Planting for the Future
By Judy Baehr
Discovery Days at the Farm
Today in the U.S. and elsewhere, schools have edible gardens where kids learn to plant, tend and harvest food. But here in Mexico, kids are rarely that lucky, even in rural areas.
That’s why ACÁ has developed a series of programs teaching local schoolchildren from primary school to university the basics about organics and growing food. Every January teachers are invited to bring school groups to the farm for a day of eco activities using the farm’s demonstration models:
Making good soil: Kids get to feel the soil (getting hands dirty is always a hit), learn the components of mixing a good natural growing soil, and discover why water filtration is important.
Making compost: Organic and inorganic materials are layered like a cake, in a barrel or in a simple pile.
Vermiculture: ACÁ worms make compost in trays with a layer of partially composted material on the bottom, then a layer of dry green material or kitchen waste, grass clippings, and on top a handful of fresh edible (for worms) garden waste. This shows the role of worms in creating good soil by aerating the soil and adding their own waste as organic fertilizer. Thus kids learn that even lowly worms have an important role in ecosystems.
Poultry Production: Kids get to see how ducks, turkeys, chickens and geese each do their part eating insects, providing fertilizer and even picking weeds. Kids look for eggs, see how eggs hatch into chicks, and learn that animal manure is an important soil nutrient.
Small animal production: The Rabbitry demonstrates how to feed, water and care for animals.
Good bugs vs. bad bugs: Kids look for bugs (a natural!) and then Marie and the crew explain which bugs are bad and which bugs help the crops by pollinating or eating other bugs. These activities are geared to teaching that there is a whole miniature world to be discovered by the close observer.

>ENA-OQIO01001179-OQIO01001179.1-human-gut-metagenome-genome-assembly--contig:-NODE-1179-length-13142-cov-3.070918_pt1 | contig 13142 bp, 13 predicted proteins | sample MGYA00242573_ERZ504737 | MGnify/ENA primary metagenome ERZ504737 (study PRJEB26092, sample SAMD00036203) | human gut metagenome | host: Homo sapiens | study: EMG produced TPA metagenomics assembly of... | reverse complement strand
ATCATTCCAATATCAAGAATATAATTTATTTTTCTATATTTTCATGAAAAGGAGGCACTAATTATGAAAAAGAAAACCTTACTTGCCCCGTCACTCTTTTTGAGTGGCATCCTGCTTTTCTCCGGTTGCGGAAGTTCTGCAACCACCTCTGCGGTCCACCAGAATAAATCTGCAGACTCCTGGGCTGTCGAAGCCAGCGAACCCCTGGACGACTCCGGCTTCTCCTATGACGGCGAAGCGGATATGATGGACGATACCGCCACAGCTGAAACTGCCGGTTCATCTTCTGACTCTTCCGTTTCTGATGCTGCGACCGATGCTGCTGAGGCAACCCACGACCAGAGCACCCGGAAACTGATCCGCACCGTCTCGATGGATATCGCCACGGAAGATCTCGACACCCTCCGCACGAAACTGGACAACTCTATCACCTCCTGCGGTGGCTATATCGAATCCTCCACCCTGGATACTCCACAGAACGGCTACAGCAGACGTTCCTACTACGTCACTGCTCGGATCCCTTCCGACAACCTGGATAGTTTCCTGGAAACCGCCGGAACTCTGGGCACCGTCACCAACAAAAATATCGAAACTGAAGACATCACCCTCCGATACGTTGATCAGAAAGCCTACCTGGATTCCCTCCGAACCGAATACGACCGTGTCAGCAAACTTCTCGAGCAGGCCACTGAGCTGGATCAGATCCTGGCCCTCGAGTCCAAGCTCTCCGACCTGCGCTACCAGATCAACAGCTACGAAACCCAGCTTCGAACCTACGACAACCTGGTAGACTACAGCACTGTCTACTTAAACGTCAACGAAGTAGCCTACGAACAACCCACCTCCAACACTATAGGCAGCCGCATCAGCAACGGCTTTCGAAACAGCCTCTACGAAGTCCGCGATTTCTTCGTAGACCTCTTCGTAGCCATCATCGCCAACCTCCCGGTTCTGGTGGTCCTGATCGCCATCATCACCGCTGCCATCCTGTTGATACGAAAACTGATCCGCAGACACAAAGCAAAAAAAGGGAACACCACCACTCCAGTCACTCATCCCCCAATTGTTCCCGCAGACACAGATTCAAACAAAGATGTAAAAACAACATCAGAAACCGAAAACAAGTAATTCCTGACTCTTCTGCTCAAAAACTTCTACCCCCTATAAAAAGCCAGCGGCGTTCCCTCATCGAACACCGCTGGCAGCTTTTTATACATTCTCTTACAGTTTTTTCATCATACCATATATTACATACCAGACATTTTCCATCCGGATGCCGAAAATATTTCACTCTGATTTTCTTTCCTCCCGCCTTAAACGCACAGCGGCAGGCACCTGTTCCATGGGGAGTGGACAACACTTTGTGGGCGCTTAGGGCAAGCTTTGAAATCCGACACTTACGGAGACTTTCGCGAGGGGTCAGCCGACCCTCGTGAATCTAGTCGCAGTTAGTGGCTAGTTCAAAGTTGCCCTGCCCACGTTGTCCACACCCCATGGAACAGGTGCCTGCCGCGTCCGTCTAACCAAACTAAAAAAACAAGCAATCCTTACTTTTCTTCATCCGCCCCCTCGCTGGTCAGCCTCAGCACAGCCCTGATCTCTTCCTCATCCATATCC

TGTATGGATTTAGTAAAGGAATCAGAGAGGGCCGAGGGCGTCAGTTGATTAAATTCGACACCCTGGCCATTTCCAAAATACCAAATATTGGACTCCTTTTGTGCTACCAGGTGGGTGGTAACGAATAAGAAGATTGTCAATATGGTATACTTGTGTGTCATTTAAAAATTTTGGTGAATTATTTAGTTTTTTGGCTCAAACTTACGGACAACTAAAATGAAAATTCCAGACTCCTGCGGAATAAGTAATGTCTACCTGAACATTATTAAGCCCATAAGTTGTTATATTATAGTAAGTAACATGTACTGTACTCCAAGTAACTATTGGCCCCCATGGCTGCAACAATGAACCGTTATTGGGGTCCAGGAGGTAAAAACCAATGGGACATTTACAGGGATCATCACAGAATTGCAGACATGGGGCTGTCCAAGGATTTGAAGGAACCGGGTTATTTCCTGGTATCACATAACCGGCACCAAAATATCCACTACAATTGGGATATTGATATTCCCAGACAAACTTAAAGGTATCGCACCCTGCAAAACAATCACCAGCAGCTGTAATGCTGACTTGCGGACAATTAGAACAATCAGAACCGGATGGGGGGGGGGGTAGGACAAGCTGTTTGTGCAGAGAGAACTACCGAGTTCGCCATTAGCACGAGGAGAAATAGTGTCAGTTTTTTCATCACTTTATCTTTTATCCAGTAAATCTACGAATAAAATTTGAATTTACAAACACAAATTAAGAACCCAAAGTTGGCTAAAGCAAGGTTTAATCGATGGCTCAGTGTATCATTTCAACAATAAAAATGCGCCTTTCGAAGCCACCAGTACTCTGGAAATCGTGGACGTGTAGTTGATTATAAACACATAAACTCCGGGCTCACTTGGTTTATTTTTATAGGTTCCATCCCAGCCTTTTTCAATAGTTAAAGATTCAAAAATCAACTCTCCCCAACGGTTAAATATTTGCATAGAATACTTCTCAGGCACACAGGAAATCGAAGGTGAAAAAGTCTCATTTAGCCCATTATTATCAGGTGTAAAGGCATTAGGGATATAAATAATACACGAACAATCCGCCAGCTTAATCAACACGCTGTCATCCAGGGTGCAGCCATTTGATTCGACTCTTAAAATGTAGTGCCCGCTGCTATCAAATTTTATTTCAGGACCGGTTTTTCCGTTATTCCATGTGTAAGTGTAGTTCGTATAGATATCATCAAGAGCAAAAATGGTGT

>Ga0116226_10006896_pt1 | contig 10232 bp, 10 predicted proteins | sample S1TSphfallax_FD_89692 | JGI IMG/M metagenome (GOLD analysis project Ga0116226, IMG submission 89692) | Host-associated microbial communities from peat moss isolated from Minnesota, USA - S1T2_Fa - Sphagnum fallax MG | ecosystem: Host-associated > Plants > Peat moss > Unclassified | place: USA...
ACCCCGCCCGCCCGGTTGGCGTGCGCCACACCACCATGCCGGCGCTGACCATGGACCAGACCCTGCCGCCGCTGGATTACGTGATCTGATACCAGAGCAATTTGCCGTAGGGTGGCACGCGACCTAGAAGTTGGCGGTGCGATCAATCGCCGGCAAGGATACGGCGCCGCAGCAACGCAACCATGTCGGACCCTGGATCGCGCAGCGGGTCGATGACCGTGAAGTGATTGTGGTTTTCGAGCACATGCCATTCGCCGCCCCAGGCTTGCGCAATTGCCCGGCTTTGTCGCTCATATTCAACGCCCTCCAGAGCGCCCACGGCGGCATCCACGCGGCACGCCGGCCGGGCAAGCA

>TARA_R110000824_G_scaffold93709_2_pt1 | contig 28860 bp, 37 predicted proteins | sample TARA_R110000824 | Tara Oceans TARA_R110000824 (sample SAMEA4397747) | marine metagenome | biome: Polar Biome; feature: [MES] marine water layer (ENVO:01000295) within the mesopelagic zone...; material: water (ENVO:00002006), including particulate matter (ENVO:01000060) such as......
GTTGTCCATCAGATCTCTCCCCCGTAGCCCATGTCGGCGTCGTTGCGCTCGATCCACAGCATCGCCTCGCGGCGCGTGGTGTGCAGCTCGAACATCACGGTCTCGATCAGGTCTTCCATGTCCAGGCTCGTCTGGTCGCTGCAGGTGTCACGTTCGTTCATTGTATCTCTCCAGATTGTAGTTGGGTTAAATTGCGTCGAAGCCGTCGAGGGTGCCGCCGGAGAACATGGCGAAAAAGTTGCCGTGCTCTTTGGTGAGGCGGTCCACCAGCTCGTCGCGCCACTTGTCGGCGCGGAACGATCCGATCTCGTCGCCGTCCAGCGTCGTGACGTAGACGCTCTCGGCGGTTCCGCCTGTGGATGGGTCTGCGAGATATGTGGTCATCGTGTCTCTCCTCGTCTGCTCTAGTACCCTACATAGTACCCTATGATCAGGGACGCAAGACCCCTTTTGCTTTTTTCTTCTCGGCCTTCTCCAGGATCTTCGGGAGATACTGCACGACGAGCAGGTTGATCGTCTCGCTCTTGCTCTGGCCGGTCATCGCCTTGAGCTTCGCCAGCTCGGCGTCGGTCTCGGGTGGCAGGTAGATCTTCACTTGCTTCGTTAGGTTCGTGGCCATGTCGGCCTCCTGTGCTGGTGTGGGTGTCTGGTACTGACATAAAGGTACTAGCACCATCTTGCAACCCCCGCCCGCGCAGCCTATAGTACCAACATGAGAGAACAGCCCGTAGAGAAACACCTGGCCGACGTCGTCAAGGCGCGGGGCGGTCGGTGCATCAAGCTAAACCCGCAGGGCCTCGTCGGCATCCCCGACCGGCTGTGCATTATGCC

Herbs for Companion Planting: Kids look at herbs that are beneficial in attracting good insects, herbs that repel nasty ones, herbs that add taste to food, and others that are medicinal herbs grandmothers used to use to cure everything from a common cold to getting rid of fleas.
Growing a plant from seed: Kids get to plant their own seed in paper pots to take home, and also learn to “prick out” seedlings and plant them to take home. They learn what’s happening to regional seed varieties and why preserving heritage seeds is important.
Water Conservation: Kids hear about drip irrigation, the importance of saving water, how important the role of water is and how water flowing through arroyos helps clean impurities.
Recycling & Re-using materials: Kids learn to recycle paper, re-use pots, use apple crates and strawberry boxes to make square foot patio gardens; use a bit of plastic and wire to build a vertical garden.
Here at Lake Chapala, ACÁ’s model farm serves the needs of area kids and school groups as far away as Sonora. If you’d like to contribute, see their website above, where you’ll learn about ACÁ’s mission as well as activities in which you can participate.
For more information about Lake Chapala visit: www.chapala.com